We also found that there were a lot of firearm suicides, and in fact most firearm deaths are suicides. There were a lot of young people who were impulsive who were using guns to commit suicide.

So if you were able to continue this work, what kind of data do you think would be available today?
I think we'd know much more information about what sorts of weapons are used in what sorts of firearm deaths and injuries.
Let's say you look at robbery associated homicides, and you find that in those homicides certain weapons are used in almost all of them and that these weapons come from a limited number of sources and that those weapons are not used by people to defend their home or to hunt or to target shoot. Then you can say, "Here's a type of weapon that seems to be only used in criminal enterprises and doesn't seem to have any legitimate uses, and maybe we ought to find a way to restrict the sales or access to that type of weapon."
I think it's also important to look at what the impact of these data might be.
If you look at how many deaths have occurred between 1996, when there was this disruption to surveillance and research, and now, so that's 16 years, and if you assume that there are about 30,000 gun deaths every year, you're talking about 480,000 gun deaths over that period of time.
If even a fraction of those deaths could have been prevented, you're talking about a significant impact in terms of saving lives.

Lawmakers are now trying to figure out what the most effective policies might be to curb gun violence, and how to implement them. What were you beginning to find on that?
The largest question in this category is what kind of larger policies work? Does it work, for example, if you have an assault weapon ban? Does that reduce the number of firearm injuries and deaths? In truth, we don't know the answer to that. That requires evaluation.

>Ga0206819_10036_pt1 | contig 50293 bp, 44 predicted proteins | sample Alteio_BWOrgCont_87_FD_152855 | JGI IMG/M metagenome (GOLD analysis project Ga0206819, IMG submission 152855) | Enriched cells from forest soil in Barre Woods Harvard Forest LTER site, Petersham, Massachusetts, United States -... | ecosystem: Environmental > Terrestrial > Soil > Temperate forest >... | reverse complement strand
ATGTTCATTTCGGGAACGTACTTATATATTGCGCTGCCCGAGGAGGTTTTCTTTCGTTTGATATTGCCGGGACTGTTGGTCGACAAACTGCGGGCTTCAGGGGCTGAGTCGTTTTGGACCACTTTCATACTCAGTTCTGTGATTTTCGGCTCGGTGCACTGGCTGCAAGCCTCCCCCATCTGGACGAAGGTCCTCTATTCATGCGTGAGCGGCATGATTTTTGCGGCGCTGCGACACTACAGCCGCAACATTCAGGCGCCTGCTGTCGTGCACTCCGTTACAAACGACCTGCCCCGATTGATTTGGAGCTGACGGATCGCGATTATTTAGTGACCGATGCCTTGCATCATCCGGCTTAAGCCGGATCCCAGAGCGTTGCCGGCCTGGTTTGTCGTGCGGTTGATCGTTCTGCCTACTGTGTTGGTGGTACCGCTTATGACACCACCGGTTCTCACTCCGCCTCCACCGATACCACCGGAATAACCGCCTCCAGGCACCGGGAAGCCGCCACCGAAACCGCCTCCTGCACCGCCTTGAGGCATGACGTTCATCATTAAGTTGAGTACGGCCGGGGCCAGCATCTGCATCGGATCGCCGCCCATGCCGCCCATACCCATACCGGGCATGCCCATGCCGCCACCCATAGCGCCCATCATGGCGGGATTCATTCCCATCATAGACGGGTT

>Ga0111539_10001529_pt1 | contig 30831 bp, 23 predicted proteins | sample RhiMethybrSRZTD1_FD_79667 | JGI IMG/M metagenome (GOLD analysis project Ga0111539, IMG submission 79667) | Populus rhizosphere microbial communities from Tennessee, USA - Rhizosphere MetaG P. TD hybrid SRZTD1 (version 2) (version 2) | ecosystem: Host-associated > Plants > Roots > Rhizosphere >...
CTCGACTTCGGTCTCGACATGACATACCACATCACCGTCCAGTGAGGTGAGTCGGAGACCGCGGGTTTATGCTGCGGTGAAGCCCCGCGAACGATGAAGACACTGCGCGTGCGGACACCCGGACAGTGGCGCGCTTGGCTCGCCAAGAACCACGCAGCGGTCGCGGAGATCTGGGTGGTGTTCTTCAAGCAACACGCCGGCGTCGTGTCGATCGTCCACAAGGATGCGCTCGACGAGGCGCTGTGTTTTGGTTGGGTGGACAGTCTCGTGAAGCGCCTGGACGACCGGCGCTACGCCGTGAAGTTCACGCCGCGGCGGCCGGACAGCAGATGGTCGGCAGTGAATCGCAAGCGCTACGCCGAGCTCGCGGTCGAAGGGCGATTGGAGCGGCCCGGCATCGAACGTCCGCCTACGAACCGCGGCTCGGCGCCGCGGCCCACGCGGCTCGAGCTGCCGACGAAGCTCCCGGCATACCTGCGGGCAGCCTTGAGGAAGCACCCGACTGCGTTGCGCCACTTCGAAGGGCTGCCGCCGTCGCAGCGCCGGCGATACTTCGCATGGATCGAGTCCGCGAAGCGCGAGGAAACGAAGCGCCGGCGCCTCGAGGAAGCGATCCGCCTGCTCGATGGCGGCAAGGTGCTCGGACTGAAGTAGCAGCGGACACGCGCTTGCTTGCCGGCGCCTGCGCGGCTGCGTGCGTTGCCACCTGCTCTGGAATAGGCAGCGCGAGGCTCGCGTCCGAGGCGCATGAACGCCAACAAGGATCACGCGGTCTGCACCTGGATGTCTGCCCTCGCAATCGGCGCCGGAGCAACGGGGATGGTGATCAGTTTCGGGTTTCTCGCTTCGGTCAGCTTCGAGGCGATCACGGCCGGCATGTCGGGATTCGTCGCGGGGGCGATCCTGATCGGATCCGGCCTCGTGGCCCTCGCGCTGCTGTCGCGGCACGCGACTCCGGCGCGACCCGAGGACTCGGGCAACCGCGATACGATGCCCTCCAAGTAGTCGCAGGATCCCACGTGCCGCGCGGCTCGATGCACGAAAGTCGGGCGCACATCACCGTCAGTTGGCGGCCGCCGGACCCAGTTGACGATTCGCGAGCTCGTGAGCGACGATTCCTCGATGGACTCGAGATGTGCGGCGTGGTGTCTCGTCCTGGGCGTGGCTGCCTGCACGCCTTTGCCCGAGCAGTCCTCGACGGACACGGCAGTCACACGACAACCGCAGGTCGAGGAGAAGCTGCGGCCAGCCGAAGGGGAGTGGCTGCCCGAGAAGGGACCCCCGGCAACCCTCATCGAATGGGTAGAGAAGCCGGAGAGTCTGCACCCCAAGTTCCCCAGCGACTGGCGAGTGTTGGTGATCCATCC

Does gun licensing and registration work to reduce firearm injuries and death? We don't have the answer.
The policies that make it easier to carry concealed weapons, do those reduce or do those increase firearm injuries and deaths? We don't have the answer. Do gun bans like they have in the city of Chicago, work? We don't have the answer yet to those.
These require large-scale studies of large numbers of people, over a long period of time to see if they work or don't.
I don't think those studies were fully funded or completed.

How do you think the gun control debate might be different today, if you had been allowed to continue that research?
I would like to think that we would have had answers to what works and what doesn't work. I would hope that we know whether the kind of bans and restrictions that they have in Chicago really make a difference or don't. I would hope that we would have had information about whether an assault weapon ban saves lives or doesn't. Unfortunately, when you don't have those data that really show you, scientifically, whether or not something works, then you end up with people making statements like the following, "Obviously, the assault weapon ban didn't work, because Columbine happened."
That's kind of like saying, "Vaccines don't work because someone got the flu."

The Obama administration is asking Congress for $10 million to pursue gun-related research. If you had that budget and you had your old job, what would you use the money to look at?
I think we'd want to look at what the impact of different policies would be, both restricting and enabling policies.
The other thing that I would make sure we looked at is not just how do we prevent firearm injuries, but how do we also protect the rights of legitimate gun owners? I think it would be very important to look, for example, at legislation that restricts access by certain people to firearms.
People often think that there are maybe three things we should consider passing right now, something like an assault weapons ban, a ban on large capacity magazines, and background checks on all gun purchasers.